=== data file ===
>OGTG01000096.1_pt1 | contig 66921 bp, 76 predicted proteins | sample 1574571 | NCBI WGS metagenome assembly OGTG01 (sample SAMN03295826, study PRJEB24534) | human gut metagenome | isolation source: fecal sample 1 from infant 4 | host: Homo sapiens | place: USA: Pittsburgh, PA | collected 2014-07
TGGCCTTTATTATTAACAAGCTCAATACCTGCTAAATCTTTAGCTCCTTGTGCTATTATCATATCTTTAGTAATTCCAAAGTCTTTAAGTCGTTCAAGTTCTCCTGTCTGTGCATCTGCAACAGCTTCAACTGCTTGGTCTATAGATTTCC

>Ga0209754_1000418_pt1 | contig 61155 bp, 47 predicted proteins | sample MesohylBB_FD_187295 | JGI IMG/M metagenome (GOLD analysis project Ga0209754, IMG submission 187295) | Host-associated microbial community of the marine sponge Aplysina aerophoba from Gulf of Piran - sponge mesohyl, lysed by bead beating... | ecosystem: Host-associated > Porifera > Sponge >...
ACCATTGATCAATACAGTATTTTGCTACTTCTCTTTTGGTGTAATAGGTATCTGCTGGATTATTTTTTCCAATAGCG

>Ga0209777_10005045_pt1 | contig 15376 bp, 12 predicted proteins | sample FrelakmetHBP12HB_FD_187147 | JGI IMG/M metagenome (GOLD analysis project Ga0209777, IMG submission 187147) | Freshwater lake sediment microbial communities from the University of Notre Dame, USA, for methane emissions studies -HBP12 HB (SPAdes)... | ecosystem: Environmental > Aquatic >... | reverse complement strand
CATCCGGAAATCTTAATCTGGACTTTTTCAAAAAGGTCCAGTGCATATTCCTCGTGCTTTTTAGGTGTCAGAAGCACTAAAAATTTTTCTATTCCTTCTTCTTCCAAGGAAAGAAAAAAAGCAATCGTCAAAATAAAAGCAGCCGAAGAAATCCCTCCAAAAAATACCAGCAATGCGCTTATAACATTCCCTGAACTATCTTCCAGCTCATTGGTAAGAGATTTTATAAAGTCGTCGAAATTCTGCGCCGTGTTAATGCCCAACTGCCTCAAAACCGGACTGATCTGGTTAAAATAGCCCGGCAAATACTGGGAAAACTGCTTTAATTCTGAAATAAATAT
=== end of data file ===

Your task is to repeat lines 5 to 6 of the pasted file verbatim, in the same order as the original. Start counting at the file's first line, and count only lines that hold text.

>Ga0209777_10005045_pt1 | contig 15376 bp, 12 predicted proteins | sample FrelakmetHBP12HB_FD_187147 | JGI IMG/M metagenome (GOLD analysis project Ga0209777, IMG submission 187147) | Freshwater lake sediment microbial communities from the University of Notre Dame, USA, for methane emissions studies -HBP12 HB (SPAdes)... | ecosystem: Environmental > Aquatic >... | reverse complement strand
CATCCGGAAATCTTAATCTGGACTTTTTCAAAAAGGTCCAGTGCATATTCCTCGTGCTTTTTAGGTGTCAGAAGCACTAAAAATTTTTCTATTCCTTCTTCTTCCAAGGAAAGAAAAAAAGCAATCGTCAAAATAAAAGCAGCCGAAGAAATCCCTCCAAAAAATACCAGCAATGCGCTTATAACATTCCCTGAACTATCTTCCAGCTCATTGGTAAGAGATTTTATAAAGTCGTCGAAATTCTGCGCCGTGTTAATGCCCAACTGCCTCAAAACCGGACTGATCTGGTTAAAATAGCCCGGCAAATACTGGGAAAACTGCTTTAATTCTGAAATAAATAT